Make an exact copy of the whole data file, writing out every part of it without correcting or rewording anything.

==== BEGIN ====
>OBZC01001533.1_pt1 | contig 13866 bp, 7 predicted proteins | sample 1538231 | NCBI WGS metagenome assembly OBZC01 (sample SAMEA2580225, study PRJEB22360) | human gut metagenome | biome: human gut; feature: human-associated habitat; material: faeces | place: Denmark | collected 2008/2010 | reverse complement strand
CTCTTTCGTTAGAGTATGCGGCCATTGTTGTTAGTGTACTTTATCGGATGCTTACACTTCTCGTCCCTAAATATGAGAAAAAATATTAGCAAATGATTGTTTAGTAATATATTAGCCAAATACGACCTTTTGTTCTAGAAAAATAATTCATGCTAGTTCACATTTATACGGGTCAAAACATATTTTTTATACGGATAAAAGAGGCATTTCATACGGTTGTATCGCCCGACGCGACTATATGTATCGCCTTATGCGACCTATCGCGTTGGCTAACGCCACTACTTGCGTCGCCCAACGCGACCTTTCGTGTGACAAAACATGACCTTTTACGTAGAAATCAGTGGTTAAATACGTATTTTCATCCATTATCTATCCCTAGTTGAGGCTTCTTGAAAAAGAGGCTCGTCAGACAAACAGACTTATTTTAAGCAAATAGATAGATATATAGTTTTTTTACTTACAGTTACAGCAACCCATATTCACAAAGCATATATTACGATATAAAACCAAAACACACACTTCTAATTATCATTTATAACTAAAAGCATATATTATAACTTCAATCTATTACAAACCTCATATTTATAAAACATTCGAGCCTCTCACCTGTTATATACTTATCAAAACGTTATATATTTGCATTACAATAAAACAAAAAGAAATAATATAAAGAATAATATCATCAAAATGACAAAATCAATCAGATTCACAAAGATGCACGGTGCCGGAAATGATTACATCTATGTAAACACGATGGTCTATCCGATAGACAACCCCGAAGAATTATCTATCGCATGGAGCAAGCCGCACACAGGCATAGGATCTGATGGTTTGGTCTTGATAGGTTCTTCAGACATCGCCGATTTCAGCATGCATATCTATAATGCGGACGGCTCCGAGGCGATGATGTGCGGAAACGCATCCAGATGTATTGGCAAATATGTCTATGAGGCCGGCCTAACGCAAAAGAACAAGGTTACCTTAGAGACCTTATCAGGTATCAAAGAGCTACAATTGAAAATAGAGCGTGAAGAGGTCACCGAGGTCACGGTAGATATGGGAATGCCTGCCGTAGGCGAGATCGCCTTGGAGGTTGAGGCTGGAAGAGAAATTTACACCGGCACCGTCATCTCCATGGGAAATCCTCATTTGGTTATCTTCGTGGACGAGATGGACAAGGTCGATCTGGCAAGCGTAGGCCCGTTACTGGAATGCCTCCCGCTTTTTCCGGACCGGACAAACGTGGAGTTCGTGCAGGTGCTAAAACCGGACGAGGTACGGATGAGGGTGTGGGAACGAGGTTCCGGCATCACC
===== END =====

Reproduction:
>OBZC01001533.1_pt1 | contig 13866 bp, 7 predicted proteins | sample 1538231 | NCBI WGS metagenome assembly OBZC01 (sample SAMEA2580225, study PRJEB22360) | human gut metagenome | biome: human gut; feature: human-associated habitat; material: faeces | place: Denmark | collected 2008/2010 | reverse complement strand
CTCTTTCGTTAGAGTATGCGGCCATTGTTGTTAGTGTACTTTATCGGATGCTTACACTTCTCGTCCCTAAATATGAGAAAAAATATTAGCAAATGATTGTTTAGTAATATATTAGCCAAATACGACCTTTTGTTCTAGAAAAATAATTCATGCTAGTTCACATTTATACGGGTCAAAACATATTTTTTATACGGATAAAAGAGGCATTTCATACGGTTGTATCGCCCGACGCGACTATATGTATCGCCTTATGCGACCTATCGCGTTGGCTAACGCCACTACTTGCGTCGCCCAACGCGACCTTTCGTGTGACAAAACATGACCTTTTACGTAGAAATCAGTGGTTAAATACGTATTTTCATCCATTATCTATCCCTAGTTGAGGCTTCTTGAAAAAGAGGCTCGTCAGACAAACAGACTTATTTTAAGCAAATAGATAGATATATAGTTTTTTTACTTACAGTTACAGCAACCCATATTCACAAAGCATATATTACGATATAAAACCAAAACACACACTTCTAATTATCATTTATAACTAAAAGCATATATTATAACTTCAATCTATTACAAACCTCATATTTATAAAACATTCGAGCCTCTCACCTGTTATATACTTATCAAAACGTTATATATTTGCATTACAATAAAACAAAAAGAAATAATATAAAGAATAATATCATCAAAATGACAAAATCAATCAGATTCACAAAGATGCACGGTGCCGGAAATGATTACATCTATGTAAACACGATGGTCTATCCGATAGACAACCCCGAAGAATTATCTATCGCATGGAGCAAGCCGCACACAGGCATAGGATCTGATGGTTTGGTCTTGATAGGTTCTTCAGACATCGCCGATTTCAGCATGCATATCTATAATGCGGACGGCTCCGAGGCGATGATGTGCGGAAACGCATCCAGATGTATTGGCAAATATGTCTATGAGGCCGGCCTAACGCAAAAGAACAAGGTTACCTTAGAGACCTTATCAGGTATCAAAGAGCTACAATTGAAAATAGAGCGTGAAGAGGTCACCGAGGTCACGGTAGATATGGGAATGCCTGCCGTAGGCGAGATCGCCTTGGAGGTTGAGGCTGGAAGAGAAATTTACACCGGCACCGTCATCTCCATGGGAAATCCTCATTTGGTTATCTTCGTGGACGAGATGGACAAGGTCGATCTGGCAAGCGTAGGCCCGTTACTGGAATGCCTCCCGCTTTTTCCGGACCGGACAAACGTGGAGTTCGTGCAGGTGCTAAAACCGGACGAGGTACGGATGAGGGTGTGGGAACGAGGTTCCGGCATCACC